It Isn’t Only Muslims
Lomfors was rebuked for her denial of the obvious, but as Muslims are considered a vulnerable group, themselves the target of racism, things get complicated in Sweden. When developments are not easily identified as good or bad, black and white, people prefer to speak about something else. The real Swedish problem with anti-Semitism – as well as with other problems in the country – is peoples’ uneasiness at discussing complicated subjects. Why talk about anti-Semitism or integration of Muslims in Sweden when the weather forecast is an endless source of conversation?’
Swedish Prime Minister Stefan Löfven has announced an International Forum on Holocaust Remembrance and Combating Anti-Semitism that will take place in Malmö in October 2020. Mr. Löfven has shown an active concern for how the memory of the Holocaust should be preserved and has been outspoken in his denunciation of anti-Semitism, including when it appears in the form of anti-Zionism.
The placement of the conference in Malmö would appear to be a rebuke to the Muslim population, but in addition, it is well understood in Sweden that the city’s former mayor (of the same Social Democratic Party as the prime minister) has made anti-Semitic remarks too often to explain them away as absent mindedness or misunderstanding. The party’s youth organization in Malmö marched a few years ago in a manifestation shouting “crush Zionism.” Löfven refused to accept the explanation that it was a protest against Zionist ideology and not against Jews. He fully acknowledged that Zionism here was a code word for Jews. Löfven’s honest disgust for anti-Semitism is without question.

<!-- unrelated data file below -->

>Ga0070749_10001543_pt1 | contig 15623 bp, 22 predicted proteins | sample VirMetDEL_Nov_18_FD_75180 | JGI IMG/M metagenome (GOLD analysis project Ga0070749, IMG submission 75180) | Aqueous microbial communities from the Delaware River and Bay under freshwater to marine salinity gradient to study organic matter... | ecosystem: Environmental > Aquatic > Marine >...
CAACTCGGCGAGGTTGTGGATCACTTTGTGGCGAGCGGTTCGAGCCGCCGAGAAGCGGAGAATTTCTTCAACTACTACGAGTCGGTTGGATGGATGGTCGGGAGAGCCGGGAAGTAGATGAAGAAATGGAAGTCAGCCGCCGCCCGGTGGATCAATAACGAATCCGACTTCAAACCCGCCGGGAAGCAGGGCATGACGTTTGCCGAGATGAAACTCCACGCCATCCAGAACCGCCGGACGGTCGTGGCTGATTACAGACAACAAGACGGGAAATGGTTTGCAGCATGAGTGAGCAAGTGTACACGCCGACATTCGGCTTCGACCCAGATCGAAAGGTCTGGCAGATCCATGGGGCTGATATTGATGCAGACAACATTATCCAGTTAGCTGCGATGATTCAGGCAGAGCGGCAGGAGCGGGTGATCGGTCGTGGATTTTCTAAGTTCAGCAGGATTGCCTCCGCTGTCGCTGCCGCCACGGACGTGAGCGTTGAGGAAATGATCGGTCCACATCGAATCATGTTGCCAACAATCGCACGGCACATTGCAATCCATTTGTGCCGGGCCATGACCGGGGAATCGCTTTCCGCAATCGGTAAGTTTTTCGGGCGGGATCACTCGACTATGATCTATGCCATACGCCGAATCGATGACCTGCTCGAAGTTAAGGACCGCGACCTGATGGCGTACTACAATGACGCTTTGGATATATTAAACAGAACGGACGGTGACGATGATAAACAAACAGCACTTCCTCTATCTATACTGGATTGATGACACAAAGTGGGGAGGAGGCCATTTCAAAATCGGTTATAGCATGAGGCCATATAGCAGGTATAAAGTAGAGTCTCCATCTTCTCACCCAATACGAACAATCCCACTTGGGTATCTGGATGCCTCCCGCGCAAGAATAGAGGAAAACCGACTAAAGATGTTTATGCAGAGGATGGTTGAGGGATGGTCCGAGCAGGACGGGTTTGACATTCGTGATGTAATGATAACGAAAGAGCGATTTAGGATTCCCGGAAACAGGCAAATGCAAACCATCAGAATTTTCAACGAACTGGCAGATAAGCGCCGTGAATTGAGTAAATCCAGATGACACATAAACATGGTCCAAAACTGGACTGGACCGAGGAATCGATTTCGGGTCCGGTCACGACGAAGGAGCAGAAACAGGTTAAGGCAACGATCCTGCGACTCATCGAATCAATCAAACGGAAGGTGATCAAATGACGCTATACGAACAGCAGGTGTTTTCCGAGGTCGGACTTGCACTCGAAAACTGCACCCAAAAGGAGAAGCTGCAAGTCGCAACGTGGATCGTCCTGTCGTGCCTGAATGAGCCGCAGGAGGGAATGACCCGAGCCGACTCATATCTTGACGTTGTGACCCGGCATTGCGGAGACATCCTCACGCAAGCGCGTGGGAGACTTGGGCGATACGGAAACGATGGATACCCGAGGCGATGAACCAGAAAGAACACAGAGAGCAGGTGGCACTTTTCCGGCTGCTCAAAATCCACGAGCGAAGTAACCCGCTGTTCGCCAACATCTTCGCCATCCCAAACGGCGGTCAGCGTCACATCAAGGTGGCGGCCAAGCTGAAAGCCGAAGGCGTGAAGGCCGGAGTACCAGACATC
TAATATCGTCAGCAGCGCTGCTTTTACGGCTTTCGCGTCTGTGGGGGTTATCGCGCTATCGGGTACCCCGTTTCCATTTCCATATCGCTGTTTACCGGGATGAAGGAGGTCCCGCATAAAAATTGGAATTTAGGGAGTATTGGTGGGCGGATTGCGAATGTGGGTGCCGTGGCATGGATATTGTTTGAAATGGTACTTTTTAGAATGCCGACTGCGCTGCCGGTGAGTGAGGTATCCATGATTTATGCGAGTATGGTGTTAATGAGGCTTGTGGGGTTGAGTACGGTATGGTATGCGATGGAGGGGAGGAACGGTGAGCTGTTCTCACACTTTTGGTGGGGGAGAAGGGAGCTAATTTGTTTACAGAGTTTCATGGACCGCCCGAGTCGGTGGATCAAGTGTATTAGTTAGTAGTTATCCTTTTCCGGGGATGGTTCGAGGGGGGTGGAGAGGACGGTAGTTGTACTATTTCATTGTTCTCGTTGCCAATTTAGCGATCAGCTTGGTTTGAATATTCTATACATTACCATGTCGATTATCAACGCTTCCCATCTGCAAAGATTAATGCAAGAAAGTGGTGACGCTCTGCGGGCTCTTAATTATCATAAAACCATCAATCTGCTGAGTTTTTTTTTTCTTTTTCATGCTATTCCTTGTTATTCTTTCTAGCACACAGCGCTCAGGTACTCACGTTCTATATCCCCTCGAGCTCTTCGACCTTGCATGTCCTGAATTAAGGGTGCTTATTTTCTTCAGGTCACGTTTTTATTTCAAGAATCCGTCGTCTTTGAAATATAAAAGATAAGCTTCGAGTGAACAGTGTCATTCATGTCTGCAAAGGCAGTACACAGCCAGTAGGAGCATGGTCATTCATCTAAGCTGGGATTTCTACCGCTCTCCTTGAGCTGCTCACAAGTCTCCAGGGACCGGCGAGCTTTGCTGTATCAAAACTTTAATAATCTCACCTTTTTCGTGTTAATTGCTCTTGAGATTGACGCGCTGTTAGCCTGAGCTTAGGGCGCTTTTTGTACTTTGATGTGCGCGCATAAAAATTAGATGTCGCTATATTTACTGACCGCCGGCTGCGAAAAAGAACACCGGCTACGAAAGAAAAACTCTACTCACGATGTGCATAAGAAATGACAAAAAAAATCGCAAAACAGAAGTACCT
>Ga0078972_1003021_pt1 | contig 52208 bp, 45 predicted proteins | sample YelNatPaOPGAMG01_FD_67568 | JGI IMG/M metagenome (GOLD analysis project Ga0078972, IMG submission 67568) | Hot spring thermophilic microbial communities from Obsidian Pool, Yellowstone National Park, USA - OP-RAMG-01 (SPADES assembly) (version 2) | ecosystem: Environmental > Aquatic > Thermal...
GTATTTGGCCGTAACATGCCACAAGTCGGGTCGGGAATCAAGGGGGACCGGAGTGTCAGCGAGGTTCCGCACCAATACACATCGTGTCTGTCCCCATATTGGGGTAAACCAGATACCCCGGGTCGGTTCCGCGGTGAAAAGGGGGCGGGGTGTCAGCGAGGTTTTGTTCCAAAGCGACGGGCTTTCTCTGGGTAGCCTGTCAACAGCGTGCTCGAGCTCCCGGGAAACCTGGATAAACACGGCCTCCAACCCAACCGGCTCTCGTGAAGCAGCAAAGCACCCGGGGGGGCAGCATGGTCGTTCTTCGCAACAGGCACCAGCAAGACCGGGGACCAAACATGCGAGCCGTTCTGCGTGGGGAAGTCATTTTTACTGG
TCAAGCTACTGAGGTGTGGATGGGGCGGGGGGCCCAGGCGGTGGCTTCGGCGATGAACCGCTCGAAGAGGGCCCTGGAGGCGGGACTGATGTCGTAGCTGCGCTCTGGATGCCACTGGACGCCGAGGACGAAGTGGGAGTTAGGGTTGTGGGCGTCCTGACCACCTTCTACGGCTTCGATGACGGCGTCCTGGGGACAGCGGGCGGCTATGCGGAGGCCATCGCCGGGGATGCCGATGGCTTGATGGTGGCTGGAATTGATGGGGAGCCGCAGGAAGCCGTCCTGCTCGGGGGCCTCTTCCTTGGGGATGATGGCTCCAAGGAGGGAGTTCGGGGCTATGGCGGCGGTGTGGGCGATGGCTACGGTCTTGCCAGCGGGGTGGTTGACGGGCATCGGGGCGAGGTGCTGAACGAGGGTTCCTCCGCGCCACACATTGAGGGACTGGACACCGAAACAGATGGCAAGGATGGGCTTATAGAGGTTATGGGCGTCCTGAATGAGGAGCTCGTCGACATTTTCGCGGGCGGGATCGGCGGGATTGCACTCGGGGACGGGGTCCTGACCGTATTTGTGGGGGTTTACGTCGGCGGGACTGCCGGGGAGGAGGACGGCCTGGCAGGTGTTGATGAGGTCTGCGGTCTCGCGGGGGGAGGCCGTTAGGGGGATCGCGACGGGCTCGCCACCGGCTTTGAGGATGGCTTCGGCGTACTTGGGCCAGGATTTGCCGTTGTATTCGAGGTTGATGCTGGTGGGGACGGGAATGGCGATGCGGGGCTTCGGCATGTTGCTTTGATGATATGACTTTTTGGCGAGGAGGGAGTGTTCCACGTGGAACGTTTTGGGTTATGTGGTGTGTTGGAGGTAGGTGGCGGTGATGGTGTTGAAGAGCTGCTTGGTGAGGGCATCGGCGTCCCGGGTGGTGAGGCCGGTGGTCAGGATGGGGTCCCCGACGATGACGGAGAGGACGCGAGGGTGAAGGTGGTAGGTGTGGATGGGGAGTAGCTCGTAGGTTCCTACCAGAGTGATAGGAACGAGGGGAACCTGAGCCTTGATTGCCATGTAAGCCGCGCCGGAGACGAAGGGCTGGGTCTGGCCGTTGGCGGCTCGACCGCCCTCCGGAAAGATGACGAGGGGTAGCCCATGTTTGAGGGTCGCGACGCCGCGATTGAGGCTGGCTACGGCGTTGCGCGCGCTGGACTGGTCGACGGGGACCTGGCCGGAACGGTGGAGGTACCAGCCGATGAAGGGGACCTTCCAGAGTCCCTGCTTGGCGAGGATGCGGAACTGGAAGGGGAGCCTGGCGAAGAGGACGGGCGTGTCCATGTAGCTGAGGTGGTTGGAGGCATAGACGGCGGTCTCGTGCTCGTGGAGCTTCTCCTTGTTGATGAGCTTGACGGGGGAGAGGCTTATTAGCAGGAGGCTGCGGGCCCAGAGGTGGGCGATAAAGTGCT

But until recently, Löfven’s government had a Minister of Foreign Affairs, Margot Wallström, who must be described as an anti-Semite in the same way as Britain’s Jeremy Corbyn. Both vehemently protest such allegations and both constantly fall into the same pit. They take for granted that anti-Semitism is just like any other kind of racism and since they have spent their lives fighting racism they do not understand how anyone could call them anti-Semites.
Wallström was interviewed about the terrorist attacks in Paris a few years ago, mainly against Jewish targets. She said that the Muslims who executed the attacks were “frustrated because of Israel.” She did not see the vulnerability of individual French shoppers. To her, they were Jews, and thus part of Israel, a strong country. Since racism, in her view, can only exist against weak people – Muslims – she could understand the “weak” Muslims attacking the “strong” Jews.
To say that she excused the attacks would be to go too far, but her explanation identified kosher food stores in Paris with the State of Israel, and found it natural that Muslims would kill civilians in terrorist attacks out of “frustration.” She managed to be both anti-Semitic and racist against Muslims in the same sentence.
Under Wallström’s leadership, Löfven’s government has used Swedish taxpayers’ money to support the Palestinian Authority (PA) with billions of dollars, making Sweden one of the strongest supporters of the regime that pays wages to terrorists and their families. While one member of the government plans a conference on anti-Semitism, another member of the same government pays for the support of murderers of Jews. The hypocrisy perhaps became unsustainable, as Wallström suddenly resigned her position saying she discovered that she wanted to spend more time with her grandchildren.
Or not. The dichotomy of Löfven and Wallström might also be described as a peculiar attitude toward Jews: love of dead Jews. If the Jews were murdered in the Holocaust, the reverence is even stronger. But living Jews are, perhaps, a different story.
Rabbi Dan Korn has written 20 books in Swedish mainly on cultural, historical and political subjects. He currently resides in Manchester, England but continues to publish and lecture in Sweden.